Eco-Disks to Get Stuck Into Hundred of Macs' Slot-Loading Drives

Mac repair shops are rejoicing

  The slot-loading drive is intended for use with standard disks only
The Mail on Sunday publication has managed to do something that neither viruses, nor Trojans could ever do: give a hard time Mac users. Everything began with a free DVD that accompanied the publication. The last Sunday's giveaway, the free Jazz Singer DVD, was recorded on a different optical medium, called the Eco-Disk. Half the size of an ordinary optical disk, the Eco-Disk is made of biodegradable materials.

The disk drove the Mac users mad, after they had inserted it into the Apple slot-loading drives. Many of them ignored the small notice printed on both the disk and disc sleeve, that warned Mac users not to insert the experimental optical medium into an Apple slot-loading drive.

However, this warning appeared to go unnoticed by some of the buyers, who later found out that there is no way to eject the Eco-Disk. Moreover, even if they noticed, due to poor English, the 'No Apple slot in Drive" warning failed to send the message.

"We inserted this damn Eco-Disc into our Apple Mac before realizing the implications of using an Eco-Disc, and the disc drive no longer works," cries one of the many affected Mac owners on a forum. "I have booked the computer in for repairs and it is likely to cost £60 plus VAT to repair." He is not the only victim to fall for it. "The Apple dealer advises that thanks to the Mail on Sunday, business is very brisk," he says.

The Eco-Disks manufacturer won't take blame for this large-scale incident. Instead, it blames it on Apple, who wouldn't use ejection mechanisms within its slot-loading drives, just as specified by the DVD standards regulator, the DVD forum. Mail on Sunday reported that the newspaper got some people phoning up, but there was "nothing major".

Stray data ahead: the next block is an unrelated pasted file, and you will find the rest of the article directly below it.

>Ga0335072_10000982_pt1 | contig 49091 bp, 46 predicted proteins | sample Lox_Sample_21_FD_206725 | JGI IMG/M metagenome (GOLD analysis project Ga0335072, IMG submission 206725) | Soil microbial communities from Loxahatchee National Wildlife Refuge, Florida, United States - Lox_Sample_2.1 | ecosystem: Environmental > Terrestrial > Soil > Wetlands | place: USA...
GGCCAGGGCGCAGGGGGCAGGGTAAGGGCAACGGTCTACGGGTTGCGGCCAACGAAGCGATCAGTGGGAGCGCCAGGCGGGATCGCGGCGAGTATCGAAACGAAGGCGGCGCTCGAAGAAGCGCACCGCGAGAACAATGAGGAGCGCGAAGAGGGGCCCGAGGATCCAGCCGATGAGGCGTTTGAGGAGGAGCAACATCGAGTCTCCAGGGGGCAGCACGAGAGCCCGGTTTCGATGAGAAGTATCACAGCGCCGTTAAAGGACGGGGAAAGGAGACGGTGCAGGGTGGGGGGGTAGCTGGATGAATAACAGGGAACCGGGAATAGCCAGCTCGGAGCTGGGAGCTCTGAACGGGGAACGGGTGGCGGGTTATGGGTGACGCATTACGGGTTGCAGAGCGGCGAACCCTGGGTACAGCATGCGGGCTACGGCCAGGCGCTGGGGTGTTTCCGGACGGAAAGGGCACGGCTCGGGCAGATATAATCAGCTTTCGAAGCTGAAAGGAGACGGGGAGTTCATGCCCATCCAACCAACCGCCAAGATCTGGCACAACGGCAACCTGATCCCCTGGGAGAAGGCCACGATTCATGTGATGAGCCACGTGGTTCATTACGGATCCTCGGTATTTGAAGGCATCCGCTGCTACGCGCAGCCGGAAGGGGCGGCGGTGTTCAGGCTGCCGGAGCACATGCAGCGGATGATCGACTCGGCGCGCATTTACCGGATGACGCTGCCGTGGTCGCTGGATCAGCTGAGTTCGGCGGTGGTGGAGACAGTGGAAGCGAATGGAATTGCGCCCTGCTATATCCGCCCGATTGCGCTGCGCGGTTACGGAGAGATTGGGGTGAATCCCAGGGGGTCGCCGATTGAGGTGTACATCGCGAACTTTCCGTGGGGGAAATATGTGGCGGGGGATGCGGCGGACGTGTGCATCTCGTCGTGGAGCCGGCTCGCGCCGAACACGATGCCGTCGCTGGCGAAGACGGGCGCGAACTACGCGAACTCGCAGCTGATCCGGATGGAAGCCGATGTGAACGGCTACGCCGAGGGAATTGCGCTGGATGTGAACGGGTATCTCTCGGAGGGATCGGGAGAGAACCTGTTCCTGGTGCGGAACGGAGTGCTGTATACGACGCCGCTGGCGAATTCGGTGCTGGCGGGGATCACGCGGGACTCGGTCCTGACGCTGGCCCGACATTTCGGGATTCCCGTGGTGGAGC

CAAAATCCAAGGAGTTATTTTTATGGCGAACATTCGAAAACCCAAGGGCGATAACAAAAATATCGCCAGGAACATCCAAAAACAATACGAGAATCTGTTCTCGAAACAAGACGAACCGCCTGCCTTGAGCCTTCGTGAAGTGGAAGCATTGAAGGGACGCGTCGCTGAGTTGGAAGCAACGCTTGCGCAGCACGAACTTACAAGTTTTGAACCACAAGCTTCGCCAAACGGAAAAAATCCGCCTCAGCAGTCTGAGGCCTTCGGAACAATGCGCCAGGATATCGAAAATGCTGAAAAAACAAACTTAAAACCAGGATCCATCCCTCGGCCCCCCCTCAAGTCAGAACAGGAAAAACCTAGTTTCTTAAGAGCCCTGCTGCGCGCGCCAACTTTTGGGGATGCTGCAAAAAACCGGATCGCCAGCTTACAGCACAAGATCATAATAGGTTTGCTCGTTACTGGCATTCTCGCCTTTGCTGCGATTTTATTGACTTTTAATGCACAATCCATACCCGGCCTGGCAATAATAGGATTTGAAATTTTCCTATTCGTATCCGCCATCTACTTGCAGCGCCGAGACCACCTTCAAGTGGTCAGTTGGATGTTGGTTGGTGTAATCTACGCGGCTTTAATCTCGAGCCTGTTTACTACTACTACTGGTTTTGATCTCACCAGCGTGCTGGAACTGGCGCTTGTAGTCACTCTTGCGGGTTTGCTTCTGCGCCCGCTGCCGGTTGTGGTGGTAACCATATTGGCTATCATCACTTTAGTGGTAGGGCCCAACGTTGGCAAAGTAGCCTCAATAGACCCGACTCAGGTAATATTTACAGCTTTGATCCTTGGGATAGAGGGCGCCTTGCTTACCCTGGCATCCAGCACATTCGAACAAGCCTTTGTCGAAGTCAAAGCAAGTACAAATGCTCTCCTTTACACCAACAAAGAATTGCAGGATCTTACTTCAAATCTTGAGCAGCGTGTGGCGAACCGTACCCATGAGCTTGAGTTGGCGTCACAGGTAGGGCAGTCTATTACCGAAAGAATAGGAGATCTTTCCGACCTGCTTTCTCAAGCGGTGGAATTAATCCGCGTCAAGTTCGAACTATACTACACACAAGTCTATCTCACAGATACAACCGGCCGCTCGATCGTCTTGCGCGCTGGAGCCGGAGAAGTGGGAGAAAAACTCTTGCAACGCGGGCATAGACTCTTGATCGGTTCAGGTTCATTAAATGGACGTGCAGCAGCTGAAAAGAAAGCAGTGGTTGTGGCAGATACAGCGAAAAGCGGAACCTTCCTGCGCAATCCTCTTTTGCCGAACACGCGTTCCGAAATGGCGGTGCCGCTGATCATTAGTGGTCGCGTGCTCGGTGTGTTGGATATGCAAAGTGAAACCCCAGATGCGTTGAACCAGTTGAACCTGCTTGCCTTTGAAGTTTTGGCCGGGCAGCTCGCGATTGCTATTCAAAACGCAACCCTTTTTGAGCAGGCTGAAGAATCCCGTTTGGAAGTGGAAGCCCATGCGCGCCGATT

It is not the first time Apple users are facing problems "on the way out". There is a high chance for the discs that are not perfectly manufactured to be caught by the eject system upon their release. Disks that are thicker than the standard are likely to get captive inside the DVD drive, although they inserted well.

One of the users managed to remove the plaguing drive and shared the successful recipe over the web. "I tried everything and my CD wouldn't come out. i even hit my laptop a little. nothing worked until i went onto my itunes and i pressed "burn CD" and it ejected enough to take it out. My cd drive thing doesn't work anymore but i got the CD out which makes me feel so much better."

This incident was prosperous for Mac repair shops all over England. It is a good thing that the magazine decided to go Eco, as the vast majority of the disks are meant to meet the trash bin. Of course, those who did not get caught up inside a Mac.

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By    18 Jan 2008, 11:53 GMT